Written by Kelly Sullivan, MD, FACS
It is an honor and a privilege to be a plastic surgeon. Our patients trust us to make the best decision for their medical and surgical plan and then carry out those procedures with technical expertise while also caring for the whole patient throughout the healing process. The art and science of medicine goes well beyond deciding which filler to inject or how much fat to remove; it involves understanding how, why, and when to operate, and then knowing how to do it in a way that promotes the health and well being of the patient. Above all, we need to keep our patients safe and uphold the oath of “do no harm.”
Board certification by the American Board of Plastic Surgery is the hallmark of the safe, skilled, and ethical plastic surgeon. Unfortunately for our patients, there are many physicians or “physician extenders” who are performing cosmetic procedures without the proper training, skill or knowledge. Often these non-board certified providers are more concerned with promoting their business and making money than they are about taking care of the patient.
Since my early school days I knew that I wanted to become a doctor. After receiving my Bachelor of Science in Mechanical Engineering from the Massachusetts Institute of Technology, I pursued medical studies at Harvard Medical School. After graduating in 1997, I moved to Atlanta for my General Surgery Residency followed by a three year Plastic Surgery Fellowship at Emory University. There I met my husband, Dr. Justin L. Cashman, an orthopedic surgeon who also was from Northern Virginia. Annapolis seemed like the perfect spot – close to family but far from the chaos of the DC Metro area – to establish our medical practices and raise our children.
I opened my Plastic & Reconstructive Surgery practice in Annapolis in 2003 and immediately obtained my board certification by the American Board of Plastic Surgery in 2004. Subsequently, I became a Fellow in the American College of Surgeons. In addition to being on staff at the Anne Arundel Medical Center, I also joined the courtesy faculty at Johns Hopkins Hospital Department of Plastic & Reconstructive Surgery; volunteering my time to work with the plastic surgery residents.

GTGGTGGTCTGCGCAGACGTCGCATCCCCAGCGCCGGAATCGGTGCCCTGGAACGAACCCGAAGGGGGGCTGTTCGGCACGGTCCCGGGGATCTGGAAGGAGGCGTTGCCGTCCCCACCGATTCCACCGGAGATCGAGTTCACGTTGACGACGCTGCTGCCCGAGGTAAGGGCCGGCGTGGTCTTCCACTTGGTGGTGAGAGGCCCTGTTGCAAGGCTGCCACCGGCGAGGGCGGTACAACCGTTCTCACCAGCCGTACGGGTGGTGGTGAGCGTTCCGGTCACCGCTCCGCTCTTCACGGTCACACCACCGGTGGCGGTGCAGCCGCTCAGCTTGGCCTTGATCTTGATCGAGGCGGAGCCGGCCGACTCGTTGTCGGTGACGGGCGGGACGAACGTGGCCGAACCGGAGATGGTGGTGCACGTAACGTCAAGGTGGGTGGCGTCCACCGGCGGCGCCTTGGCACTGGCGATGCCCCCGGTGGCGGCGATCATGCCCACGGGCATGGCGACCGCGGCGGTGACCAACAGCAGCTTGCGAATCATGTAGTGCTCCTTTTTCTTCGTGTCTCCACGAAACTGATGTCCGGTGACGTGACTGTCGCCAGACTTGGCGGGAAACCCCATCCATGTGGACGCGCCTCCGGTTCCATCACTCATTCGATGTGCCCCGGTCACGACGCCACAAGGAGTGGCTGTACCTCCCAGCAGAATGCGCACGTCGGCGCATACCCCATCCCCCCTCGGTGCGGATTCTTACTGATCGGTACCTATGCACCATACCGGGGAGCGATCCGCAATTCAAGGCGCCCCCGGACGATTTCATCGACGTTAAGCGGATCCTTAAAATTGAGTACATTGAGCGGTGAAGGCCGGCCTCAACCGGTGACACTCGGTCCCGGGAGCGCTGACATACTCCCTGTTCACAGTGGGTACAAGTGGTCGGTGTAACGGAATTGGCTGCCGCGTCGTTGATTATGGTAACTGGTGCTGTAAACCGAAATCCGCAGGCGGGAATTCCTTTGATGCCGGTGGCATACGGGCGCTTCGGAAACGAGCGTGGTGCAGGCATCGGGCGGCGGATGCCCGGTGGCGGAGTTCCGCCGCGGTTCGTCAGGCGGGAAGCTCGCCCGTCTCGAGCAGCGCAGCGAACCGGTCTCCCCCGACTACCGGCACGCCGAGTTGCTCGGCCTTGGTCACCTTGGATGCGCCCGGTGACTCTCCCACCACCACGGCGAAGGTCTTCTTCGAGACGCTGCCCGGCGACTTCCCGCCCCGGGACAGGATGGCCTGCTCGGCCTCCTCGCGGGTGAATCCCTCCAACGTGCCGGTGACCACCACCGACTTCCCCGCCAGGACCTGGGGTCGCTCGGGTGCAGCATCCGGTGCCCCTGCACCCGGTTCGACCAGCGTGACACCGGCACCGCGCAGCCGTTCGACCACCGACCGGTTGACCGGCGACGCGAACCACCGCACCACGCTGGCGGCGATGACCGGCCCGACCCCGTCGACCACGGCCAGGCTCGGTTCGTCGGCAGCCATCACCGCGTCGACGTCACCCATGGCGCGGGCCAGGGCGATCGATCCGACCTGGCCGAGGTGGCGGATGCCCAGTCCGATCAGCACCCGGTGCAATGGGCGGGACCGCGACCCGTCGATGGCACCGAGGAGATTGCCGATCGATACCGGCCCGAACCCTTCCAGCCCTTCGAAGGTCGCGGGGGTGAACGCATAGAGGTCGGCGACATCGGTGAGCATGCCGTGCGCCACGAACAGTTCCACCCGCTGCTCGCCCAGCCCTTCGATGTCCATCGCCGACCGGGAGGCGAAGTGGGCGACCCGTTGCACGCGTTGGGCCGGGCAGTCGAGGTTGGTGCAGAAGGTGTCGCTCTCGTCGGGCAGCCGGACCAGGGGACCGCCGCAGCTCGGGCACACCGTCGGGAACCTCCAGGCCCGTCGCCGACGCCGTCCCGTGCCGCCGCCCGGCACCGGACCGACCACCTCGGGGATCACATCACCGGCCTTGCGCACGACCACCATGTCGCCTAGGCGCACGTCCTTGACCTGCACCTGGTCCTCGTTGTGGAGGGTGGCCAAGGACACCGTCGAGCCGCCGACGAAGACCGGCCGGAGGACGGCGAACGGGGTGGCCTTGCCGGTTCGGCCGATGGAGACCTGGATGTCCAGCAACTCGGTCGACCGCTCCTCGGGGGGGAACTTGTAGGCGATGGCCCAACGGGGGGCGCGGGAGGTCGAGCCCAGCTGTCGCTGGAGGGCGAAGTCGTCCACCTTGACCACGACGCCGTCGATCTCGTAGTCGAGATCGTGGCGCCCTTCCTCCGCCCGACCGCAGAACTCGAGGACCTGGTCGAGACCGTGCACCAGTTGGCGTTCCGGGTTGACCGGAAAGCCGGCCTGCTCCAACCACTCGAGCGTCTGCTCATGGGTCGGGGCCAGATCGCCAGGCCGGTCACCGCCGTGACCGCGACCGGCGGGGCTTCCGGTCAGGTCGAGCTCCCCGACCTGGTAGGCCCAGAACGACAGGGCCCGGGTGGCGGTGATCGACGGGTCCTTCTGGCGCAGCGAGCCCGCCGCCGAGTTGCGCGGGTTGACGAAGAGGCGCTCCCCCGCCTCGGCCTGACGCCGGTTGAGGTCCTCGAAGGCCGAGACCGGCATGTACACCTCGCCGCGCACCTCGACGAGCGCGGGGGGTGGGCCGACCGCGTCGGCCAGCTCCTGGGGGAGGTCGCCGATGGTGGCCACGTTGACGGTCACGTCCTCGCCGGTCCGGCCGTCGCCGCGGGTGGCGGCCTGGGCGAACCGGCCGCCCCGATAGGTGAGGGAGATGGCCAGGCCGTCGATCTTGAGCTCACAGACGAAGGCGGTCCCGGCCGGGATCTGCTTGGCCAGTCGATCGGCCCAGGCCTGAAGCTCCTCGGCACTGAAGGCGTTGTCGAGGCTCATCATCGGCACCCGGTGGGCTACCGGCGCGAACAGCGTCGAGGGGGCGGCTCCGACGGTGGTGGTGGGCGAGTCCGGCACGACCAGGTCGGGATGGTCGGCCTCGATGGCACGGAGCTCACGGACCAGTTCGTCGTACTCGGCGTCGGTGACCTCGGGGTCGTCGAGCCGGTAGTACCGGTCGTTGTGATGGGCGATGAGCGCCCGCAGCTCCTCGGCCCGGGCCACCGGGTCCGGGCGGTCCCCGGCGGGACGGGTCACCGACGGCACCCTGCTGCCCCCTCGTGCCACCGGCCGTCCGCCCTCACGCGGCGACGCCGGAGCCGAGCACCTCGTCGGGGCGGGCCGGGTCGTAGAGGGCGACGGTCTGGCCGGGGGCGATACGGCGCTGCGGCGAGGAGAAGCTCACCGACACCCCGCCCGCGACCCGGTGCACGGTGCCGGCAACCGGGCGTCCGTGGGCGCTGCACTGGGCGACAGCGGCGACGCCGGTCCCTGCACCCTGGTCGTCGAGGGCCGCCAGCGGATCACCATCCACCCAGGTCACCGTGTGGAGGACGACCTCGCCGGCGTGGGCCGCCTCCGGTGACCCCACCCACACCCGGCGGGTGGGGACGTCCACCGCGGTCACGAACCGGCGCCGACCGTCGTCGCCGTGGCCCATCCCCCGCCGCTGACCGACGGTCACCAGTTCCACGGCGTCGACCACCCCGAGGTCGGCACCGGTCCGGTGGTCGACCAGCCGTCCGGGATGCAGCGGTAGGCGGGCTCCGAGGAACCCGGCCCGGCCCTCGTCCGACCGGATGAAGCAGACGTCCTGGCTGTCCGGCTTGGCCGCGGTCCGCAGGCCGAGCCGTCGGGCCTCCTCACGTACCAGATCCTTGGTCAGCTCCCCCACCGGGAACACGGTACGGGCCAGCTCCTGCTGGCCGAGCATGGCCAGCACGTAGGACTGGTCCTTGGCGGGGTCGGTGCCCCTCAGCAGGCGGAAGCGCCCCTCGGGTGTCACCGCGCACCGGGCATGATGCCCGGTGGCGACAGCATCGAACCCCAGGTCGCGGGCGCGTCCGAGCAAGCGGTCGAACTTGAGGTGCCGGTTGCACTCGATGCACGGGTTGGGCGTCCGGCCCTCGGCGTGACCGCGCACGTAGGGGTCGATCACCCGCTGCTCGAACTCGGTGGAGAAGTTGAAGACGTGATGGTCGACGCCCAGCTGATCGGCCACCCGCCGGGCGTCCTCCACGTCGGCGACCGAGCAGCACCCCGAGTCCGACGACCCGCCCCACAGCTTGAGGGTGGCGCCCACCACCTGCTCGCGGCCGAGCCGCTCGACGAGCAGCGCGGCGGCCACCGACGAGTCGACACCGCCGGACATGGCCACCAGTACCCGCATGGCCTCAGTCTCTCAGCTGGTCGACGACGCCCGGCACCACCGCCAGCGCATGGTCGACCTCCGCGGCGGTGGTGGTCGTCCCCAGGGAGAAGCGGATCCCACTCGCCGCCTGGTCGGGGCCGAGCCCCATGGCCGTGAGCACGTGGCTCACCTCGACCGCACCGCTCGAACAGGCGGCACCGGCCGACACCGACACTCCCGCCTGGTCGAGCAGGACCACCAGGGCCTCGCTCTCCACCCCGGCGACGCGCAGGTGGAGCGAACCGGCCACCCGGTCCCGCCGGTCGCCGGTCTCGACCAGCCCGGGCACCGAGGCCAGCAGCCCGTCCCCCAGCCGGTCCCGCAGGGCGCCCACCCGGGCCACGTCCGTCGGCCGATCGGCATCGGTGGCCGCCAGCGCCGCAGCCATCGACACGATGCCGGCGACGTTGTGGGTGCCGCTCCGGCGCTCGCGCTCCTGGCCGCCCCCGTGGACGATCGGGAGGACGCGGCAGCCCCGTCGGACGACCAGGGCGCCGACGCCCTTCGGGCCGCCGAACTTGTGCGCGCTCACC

In Annapolis, I have developed a practice with a special interest in breast surgery, cancer reconstruction, body contouring, and aesthetic facial surgery. I spend time with my patients, listening to their desires and creating a medical and surgical plan that will safely and effectively meet their goals. I believe strongly in maintaining board certification and I therefore stay involved with continuing medical education and case evaluations through the ASPS and the ABPS. I also believe in community service and am an active member of the Annapolis Rotary club. I also am the Founder and President of Wellness House of Annapolis – a non-profit organization that provides support services for those affected by cancer (www.annapoliswellnesshouse.org).
Along with the privilege of being a plastic surgeon comes a great responsibility; and I am grateful to the American Board of Plastic surgery for creating guidelines that keep our patients safe and remind us of the very important oath we took to become physicians.
“…May I always act so as to preserve the finest traditions of my calling and may I long experience the joy of healing those who seek my help.”